Like techinspector1 said, the pistons have a wedge shaped dome. The tops go up at an angle to about the center line of the piston and are then straight across. One of the problems with this engine is that Chevy and most aftermarket piston manufacturers made the undersides straight across. So you have this huge chunk of metal on one side of the centerline. You need to have someone who knows what they are doing machine the back sides of the dome to help improve this situation. You can't make it perfect, but you can make it better. Otherwise you are going to be hammering the cylinder walls pretty hard.
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Old 02-10-2006, 06:44 AM
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redsdad,

The W engines are not a perfect design. I can remember well that smokey yunick had some issues with the guys at GM back them because he told the W engine was the biggest piece of c*** he had ever saw in his life. The design itself had its share of problems, to prove it is true the fact that it satyed in production, as a RPO for 8 years, a relatively short period in GM timeline. The idea of having the combustion chambers in the cilinders instead of the heads was also tried by Fomoco in the MEL engine series, that also had the deck plane not squared to the cilinder centerline, but not at the same 18 degrees angle.
Guess the most important thing to have in mind when dealing with any oddball engine is keep the sense and avoid at all cost extreme modifications to it.
Some time ago I was asked to overhaul and take some more horses out of a local engine, a Emisul, basically a ford V8 flathead 60, with a set of ohv hemispherical chambered heads. The engine found its way into a Esplanada GTX, the first sports car Mopar built here in the 60. Asides a new cam ground by a local cam guru, balancing and blueprinting it, a 350cfm holley carb in place of the stock one, a MSD 6AL box triggeried by the stock dist with a 318 dodge reluctor and magnetic pick up and replacing the rope seals on both crank ends for acrilic seals, not much more was done, but what a difference. Can say for sure that many others had tried much more having much less results.
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Old 02-10-2006, 07:27 AM
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Show Cars Automotive http://www.show-cars.com deals with 348, 409 engines, parts etc. They offer a 409 .030" over Ross pistons with a reground 4" stroke with all the goodies resulting in 474 cuin. They have every thing you need for these engines and cars.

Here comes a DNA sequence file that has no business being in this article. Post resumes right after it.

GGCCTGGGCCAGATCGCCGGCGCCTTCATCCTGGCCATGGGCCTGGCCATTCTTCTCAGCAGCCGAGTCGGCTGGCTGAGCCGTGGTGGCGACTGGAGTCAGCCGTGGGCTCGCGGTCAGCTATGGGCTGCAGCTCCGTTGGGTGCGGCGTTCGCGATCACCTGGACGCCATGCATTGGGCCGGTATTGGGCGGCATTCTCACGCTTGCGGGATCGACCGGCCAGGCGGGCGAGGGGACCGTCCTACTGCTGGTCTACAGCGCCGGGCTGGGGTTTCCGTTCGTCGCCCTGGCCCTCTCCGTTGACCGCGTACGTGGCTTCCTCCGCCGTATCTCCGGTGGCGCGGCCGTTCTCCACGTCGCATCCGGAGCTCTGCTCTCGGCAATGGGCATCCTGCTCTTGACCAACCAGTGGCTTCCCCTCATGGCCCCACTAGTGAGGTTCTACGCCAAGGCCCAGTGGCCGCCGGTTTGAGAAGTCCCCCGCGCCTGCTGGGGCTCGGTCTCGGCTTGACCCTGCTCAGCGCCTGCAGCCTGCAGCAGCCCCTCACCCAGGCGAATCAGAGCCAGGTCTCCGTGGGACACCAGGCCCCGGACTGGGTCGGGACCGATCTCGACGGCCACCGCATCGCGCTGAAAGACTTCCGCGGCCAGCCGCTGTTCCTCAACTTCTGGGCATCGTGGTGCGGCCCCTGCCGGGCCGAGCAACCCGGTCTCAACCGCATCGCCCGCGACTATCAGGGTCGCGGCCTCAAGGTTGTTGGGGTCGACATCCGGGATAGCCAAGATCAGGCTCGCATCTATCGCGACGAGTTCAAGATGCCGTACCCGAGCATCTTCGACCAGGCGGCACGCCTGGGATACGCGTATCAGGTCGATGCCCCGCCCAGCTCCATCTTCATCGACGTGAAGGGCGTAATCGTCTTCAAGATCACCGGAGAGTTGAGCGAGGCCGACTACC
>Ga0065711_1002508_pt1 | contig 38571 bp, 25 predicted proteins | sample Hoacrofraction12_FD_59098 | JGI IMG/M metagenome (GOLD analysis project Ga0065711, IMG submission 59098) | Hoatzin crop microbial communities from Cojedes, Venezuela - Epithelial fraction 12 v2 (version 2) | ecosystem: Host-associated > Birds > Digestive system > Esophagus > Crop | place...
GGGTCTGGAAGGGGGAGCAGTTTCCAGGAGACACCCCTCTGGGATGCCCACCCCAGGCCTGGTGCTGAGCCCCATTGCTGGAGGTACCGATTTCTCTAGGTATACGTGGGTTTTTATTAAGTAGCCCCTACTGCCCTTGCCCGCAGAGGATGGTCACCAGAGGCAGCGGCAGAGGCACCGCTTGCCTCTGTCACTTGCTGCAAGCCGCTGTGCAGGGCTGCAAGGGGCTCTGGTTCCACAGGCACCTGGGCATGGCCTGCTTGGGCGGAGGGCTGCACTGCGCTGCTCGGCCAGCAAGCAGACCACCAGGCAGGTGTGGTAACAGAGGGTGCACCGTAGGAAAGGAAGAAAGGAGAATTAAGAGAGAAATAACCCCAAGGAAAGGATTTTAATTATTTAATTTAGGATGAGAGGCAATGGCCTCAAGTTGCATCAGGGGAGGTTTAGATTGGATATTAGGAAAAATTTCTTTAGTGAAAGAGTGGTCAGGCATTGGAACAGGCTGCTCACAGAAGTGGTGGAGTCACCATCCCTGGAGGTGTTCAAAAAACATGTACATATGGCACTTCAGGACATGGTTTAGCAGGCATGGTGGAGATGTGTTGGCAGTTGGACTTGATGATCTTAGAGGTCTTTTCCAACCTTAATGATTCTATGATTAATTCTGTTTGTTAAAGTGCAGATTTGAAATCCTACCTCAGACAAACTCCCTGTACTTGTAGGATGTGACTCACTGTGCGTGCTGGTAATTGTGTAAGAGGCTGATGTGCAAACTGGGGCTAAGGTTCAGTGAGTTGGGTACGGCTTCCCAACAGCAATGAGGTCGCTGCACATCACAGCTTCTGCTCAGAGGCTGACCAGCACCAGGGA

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Old 02-11-2006, 04:13 AM
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Super Chevy 20 years ago, 409 with 454 crank = 481 cubes. They used a PJ gear drive with BBC top'n'bottom and 351c idlers (probably due to the short deck height). No valve shrouding on a 'w' horse.
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Old 02-11-2006, 05:55 AM
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I'm pretty certain that most 348 blocks have enough material in them to reach the 409 bore size. However, most of the blocks you are going to find are so rusty that this might not be the structurally smart thing to do. Boring a 348 a good amount and then stroking the crank, would make it a good sized, yet still strong engine.

Actually, the 348 was an extremely good engine in terms of reliability. The high performance W engines had an oiling problem when they started cranking out alot of horsepower and turning some R's.

A 348 had tremendous torque and they never had to be rebuilt. It evolved into the big block chevy of today. It could not have been that bad of an engine.
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Old 02-11-2006, 06:07 AM
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Quote:
Originally Posted by redsdad
Not sure about the 348, but the '09 was good for .125 over.

4.312 + .125 X 4" (454 crank) = 495!

"W" stands for WOW in this case.
I'm sorry to report this, when the 409 raced on the track the "W" stood for "wonder" in magazines like Hot Rod Magazine. "It is a wonder that the motor stayed together." Then some writer wrote that it should be called the "M" motor. As it was a "mystery" how any of them held together on the track. The "W" designation came from the shape of the Valve covers or at least this was how it was written at the time. I always been a Chevy fan and being young I could not understand how any one could write such things. Well do give me a 262-400 any day.